Embarrassed party leaders tried to calm the gathering, but the latter wouldn’t have any of it, and the agitation intensified. This went on for a while before Upadhyay himself came out to quell the disturbance. The visibly exhausted BJP chief found himself surrounded by Verma’s irate supporters. Upadhyay resorted to platitudes on the importance of dissent in a democracy and emphasised that there were a limited number of tickets to be offered. At this point, someone in the crowd interrupted, saying, “Paisa leke ticket becha” (Tickets were given to those who paid). Once Upadhyay realised his attempt wasn’t working, he went back to his office and spoke to Verma, who emerged with Upadhyay and changed tack, presenting himself to the agitators as a helpless, yet disciplined party worker.

“They are party workers and they have all the rights to express their feelings,” Upadhyay said of Verma’s supporters when he turned his attention to the reporters again. “Some amount of anger and revolt is justified. They are my brothers and the ones who give blood to the organisation.” He added, “Workers are my god. I worship them.”

Pointing at a befuddled Verma, the BJP chief praised his work as a party member before going on to say, “Mujhe Abhay par bahut garv hai” (I am extremely proud of Abhay).

In the midst of this chaos, I spotted a growing crowd at another end of the compound. Prabhat Jha, BJP vice-president and Delhi election organisation in-charge, had come out of the office as well and was quick to show his displeasure at the events that were unfolding. “This is not good,” he said to the collective, consisting of some workers. “If he is unable to control his own supporters, the party will take action against him.”

With this sternly worded warning, Jha succeeded in getting the message across to the agitating workers. After a minute or two, the crowd began to dissipate. With the immediate crisis looking like it had been averted, senior party leader Vijay Goel, Upadhyay, Verma and Jha went inside the office to take stock of the situation.

While I and a few other journalists waited in the compound for them to come out, in walked about ten men wearing black caps embellished with the words, “Anjaan Aadmi” (strange men)—an apparent attempt to ridicule the Aam Aadmi Party. They told us that they were an anti-AAP advocacy group. When a journalist ventured to ask them what they were doing at the BJP office, one of them replied, “We are here to take the BJP’s blessing.”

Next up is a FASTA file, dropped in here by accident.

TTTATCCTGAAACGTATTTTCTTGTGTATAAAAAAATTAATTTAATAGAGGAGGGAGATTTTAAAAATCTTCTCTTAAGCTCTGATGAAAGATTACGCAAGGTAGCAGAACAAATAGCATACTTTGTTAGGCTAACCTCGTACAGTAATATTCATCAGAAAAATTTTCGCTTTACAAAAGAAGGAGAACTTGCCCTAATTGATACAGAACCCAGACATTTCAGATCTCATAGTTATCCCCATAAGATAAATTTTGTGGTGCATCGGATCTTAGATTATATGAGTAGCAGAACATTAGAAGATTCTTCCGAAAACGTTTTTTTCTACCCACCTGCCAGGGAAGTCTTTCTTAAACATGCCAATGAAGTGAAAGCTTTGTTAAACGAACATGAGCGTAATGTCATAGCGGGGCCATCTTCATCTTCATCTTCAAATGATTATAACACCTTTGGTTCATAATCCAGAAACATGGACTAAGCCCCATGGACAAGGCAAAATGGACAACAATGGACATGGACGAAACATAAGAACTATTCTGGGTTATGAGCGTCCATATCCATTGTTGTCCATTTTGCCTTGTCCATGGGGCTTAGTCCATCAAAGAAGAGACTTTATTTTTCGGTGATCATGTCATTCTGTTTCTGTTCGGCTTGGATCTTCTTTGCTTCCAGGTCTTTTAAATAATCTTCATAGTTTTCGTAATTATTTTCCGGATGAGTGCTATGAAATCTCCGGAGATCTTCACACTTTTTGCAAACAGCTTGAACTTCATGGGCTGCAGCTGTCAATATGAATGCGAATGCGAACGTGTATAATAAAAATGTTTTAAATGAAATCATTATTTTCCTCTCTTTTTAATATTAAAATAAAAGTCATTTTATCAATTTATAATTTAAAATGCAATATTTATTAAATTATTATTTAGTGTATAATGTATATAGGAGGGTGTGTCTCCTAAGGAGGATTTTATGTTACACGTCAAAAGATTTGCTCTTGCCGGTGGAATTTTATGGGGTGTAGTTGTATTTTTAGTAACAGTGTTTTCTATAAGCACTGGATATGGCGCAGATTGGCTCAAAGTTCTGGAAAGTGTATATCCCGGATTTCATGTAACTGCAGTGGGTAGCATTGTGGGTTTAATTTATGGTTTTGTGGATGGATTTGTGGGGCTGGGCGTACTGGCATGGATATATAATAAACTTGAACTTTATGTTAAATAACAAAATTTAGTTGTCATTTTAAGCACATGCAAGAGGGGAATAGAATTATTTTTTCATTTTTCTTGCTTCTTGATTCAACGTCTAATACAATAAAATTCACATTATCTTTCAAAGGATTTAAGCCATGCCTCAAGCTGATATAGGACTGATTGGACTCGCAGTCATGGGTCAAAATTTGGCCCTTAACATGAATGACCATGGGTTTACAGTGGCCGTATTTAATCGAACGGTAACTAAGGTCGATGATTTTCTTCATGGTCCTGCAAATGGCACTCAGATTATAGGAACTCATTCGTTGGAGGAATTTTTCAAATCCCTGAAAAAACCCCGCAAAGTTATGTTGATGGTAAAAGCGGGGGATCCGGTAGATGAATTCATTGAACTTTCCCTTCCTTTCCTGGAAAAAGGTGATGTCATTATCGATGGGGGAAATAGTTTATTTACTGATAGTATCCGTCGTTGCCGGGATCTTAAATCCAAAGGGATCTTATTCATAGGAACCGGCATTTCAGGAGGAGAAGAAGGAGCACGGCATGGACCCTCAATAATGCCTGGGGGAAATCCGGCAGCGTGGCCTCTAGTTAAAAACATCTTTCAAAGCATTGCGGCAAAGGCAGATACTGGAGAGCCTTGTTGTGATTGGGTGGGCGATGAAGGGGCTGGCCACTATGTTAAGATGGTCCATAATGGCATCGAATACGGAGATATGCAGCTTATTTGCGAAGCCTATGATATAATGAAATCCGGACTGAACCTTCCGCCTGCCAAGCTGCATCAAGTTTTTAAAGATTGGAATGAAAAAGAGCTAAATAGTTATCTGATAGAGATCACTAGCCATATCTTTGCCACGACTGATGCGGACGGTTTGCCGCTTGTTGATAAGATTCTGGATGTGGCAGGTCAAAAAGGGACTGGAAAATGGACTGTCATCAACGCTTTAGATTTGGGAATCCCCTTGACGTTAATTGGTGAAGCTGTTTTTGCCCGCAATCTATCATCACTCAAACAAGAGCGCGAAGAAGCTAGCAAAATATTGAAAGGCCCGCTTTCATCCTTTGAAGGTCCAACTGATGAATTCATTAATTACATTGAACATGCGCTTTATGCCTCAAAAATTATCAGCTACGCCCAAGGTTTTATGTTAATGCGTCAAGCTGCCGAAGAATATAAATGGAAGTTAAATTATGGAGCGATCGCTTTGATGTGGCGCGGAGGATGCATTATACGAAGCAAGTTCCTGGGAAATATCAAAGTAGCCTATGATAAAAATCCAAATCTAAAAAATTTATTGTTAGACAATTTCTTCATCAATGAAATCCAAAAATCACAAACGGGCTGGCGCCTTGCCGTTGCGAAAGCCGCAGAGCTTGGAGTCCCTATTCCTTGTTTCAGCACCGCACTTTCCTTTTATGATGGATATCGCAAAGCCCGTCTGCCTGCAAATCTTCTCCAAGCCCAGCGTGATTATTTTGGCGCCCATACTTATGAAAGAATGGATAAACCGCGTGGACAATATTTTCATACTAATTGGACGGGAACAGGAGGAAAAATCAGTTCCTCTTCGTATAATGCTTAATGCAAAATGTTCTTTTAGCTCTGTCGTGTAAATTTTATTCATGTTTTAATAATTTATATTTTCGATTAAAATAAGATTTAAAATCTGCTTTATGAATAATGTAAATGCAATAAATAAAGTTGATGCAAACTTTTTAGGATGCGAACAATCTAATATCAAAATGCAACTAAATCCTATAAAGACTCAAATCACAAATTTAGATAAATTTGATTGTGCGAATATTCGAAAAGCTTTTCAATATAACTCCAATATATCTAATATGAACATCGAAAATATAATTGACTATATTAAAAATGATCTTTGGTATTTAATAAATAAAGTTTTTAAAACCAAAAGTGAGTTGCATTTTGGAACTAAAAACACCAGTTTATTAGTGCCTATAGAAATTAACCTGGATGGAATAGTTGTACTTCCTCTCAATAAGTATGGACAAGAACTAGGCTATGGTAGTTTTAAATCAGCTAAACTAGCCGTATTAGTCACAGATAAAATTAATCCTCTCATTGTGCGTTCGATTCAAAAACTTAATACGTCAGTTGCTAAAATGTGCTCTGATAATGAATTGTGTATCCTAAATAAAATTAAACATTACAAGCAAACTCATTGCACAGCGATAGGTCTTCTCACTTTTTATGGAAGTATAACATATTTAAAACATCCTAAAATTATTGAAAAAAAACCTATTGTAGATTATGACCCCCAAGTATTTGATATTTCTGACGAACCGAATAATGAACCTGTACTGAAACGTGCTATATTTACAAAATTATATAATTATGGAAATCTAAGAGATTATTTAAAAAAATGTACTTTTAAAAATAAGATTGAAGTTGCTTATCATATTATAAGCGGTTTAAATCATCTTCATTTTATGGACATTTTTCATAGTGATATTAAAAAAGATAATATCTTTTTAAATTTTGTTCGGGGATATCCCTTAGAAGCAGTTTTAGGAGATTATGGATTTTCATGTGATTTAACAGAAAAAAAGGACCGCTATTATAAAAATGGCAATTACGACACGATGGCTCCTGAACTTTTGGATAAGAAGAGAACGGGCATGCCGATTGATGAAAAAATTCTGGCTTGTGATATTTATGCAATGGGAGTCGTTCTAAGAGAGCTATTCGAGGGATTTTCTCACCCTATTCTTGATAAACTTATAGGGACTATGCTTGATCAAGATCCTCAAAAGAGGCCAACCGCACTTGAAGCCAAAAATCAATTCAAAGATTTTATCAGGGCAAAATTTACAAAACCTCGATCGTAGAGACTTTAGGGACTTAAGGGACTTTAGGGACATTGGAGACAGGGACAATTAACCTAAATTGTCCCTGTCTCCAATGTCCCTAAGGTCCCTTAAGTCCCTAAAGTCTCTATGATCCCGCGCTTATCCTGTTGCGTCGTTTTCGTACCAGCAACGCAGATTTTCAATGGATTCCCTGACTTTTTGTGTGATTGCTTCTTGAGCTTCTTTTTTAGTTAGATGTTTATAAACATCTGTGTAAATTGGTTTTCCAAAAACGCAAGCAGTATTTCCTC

Our curiosity was now piqued and we inquired why they had chosen to campaign against the AAP. “Hum Kejriwal-ji ki vichar-dhara se sahmat nahi hai” (We are not satisfied with Kejriwal’s ideology), one of them said. Another person accused Kejriwal of hijacking the term “aam aadmi” (ordinary man). “By floating his own party, Kejriwal has transformed all aam aadmi into anjaan aadmi,” this man said. He vowed to increase awareness among the masses about such “dangerous people.” “Vichar-dhara ho toh Modi-ji jaisi” (If you must follow an ideology, then it must be like Modi’s), he added. Our questions about their formation were met with vague replies, with one of them saying only that they had been “working for about a year now, by campaigning against the AAP and its chief Arvind Kejriwal from Amethi to Delhi.”

Once the initial interest in these newcomers waned, the reporters went back to waiting for the party leaders to emerge from the office. Meanwhile, the Anjaan Aadmi group receded to the background and sat in another section of the compound, without any apparent purpose.

At around 6 pm, Upadhyay came out of the closed-door meeting. While the reporters rushed to get an official statement on the events of day, the Anjaan Aadmi group—that professed to have come with the aim of seeking the BJP’s blessings—remained seated, uninterested. Upadhyay’s statement was short, “All is well.”